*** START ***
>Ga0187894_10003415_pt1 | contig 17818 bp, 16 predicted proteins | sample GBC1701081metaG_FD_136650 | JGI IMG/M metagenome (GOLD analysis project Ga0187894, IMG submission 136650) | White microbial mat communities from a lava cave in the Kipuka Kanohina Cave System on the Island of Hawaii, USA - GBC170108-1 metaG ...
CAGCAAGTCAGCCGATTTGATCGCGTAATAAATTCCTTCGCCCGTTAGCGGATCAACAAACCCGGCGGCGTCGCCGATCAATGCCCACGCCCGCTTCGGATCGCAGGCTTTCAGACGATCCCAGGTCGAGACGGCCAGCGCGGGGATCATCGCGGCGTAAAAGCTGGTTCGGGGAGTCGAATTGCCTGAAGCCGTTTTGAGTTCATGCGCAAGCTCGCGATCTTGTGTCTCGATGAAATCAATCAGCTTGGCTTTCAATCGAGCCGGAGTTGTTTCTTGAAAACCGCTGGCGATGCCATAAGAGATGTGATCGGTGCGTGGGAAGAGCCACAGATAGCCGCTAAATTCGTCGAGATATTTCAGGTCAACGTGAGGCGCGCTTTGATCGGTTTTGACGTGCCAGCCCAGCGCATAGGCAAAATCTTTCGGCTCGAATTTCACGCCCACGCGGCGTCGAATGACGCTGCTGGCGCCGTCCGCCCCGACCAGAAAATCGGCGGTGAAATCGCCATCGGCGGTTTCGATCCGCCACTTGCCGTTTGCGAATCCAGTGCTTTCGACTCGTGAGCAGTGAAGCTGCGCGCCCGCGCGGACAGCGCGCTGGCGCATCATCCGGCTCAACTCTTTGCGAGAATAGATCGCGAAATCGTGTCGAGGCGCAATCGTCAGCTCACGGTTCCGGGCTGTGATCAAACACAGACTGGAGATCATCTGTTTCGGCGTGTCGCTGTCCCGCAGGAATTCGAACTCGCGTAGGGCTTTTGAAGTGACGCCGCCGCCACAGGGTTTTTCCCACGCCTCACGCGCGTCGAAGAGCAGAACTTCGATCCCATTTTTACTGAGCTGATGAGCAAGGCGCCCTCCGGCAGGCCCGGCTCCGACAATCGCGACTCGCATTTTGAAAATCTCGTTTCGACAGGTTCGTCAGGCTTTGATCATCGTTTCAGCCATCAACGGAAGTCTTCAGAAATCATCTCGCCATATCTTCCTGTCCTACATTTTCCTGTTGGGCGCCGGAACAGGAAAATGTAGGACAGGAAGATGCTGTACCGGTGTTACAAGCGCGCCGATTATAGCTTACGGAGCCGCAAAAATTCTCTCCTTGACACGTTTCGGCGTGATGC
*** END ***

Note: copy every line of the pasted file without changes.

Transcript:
>Ga0187894_10003415_pt1 | contig 17818 bp, 16 predicted proteins | sample GBC1701081metaG_FD_136650 | JGI IMG/M metagenome (GOLD analysis project Ga0187894, IMG submission 136650) | White microbial mat communities from a lava cave in the Kipuka Kanohina Cave System on the Island of Hawaii, USA - GBC170108-1 metaG ...
CAGCAAGTCAGCCGATTTGATCGCGTAATAAATTCCTTCGCCCGTTAGCGGATCAACAAACCCGGCGGCGTCGCCGATCAATGCCCACGCCCGCTTCGGATCGCAGGCTTTCAGACGATCCCAGGTCGAGACGGCCAGCGCGGGGATCATCGCGGCGTAAAAGCTGGTTCGGGGAGTCGAATTGCCTGAAGCCGTTTTGAGTTCATGCGCAAGCTCGCGATCTTGTGTCTCGATGAAATCAATCAGCTTGGCTTTCAATCGAGCCGGAGTTGTTTCTTGAAAACCGCTGGCGATGCCATAAGAGATGTGATCGGTGCGTGGGAAGAGCCACAGATAGCCGCTAAATTCGTCGAGATATTTCAGGTCAACGTGAGGCGCGCTTTGATCGGTTTTGACGTGCCAGCCCAGCGCATAGGCAAAATCTTTCGGCTCGAATTTCACGCCCACGCGGCGTCGAATGACGCTGCTGGCGCCGTCCGCCCCGACCAGAAAATCGGCGGTGAAATCGCCATCGGCGGTTTCGATCCGCCACTTGCCGTTTGCGAATCCAGTGCTTTCGACTCGTGAGCAGTGAAGCTGCGCGCCCGCGCGGACAGCGCGCTGGCGCATCATCCGGCTCAACTCTTTGCGAGAATAGATCGCGAAATCGTGTCGAGGCGCAATCGTCAGCTCACGGTTCCGGGCTGTGATCAAACACAGACTGGAGATCATCTGTTTCGGCGTGTCGCTGTCCCGCAGGAATTCGAACTCGCGTAGGGCTTTTGAAGTGACGCCGCCGCCACAGGGTTTTTCCCACGCCTCACGCGCGTCGAAGAGCAGAACTTCGATCCCATTTTTACTGAGCTGATGAGCAAGGCGCCCTCCGGCAGGCCCGGCTCCGACAATCGCGACTCGCATTTTGAAAATCTCGTTTCGACAGGTTCGTCAGGCTTTGATCATCGTTTCAGCCATCAACGGAAGTCTTCAGAAATCATCTCGCCATATCTTCCTGTCCTACATTTTCCTGTTGGGCGCCGGAACAGGAAAATGTAGGACAGGAAGATGCTGTACCGGTGTTACAAGCGCGCCGATTATAGCTTACGGAGCCGCAAAAATTCTCTCCTTGACACGTTTCGGCGTGATGC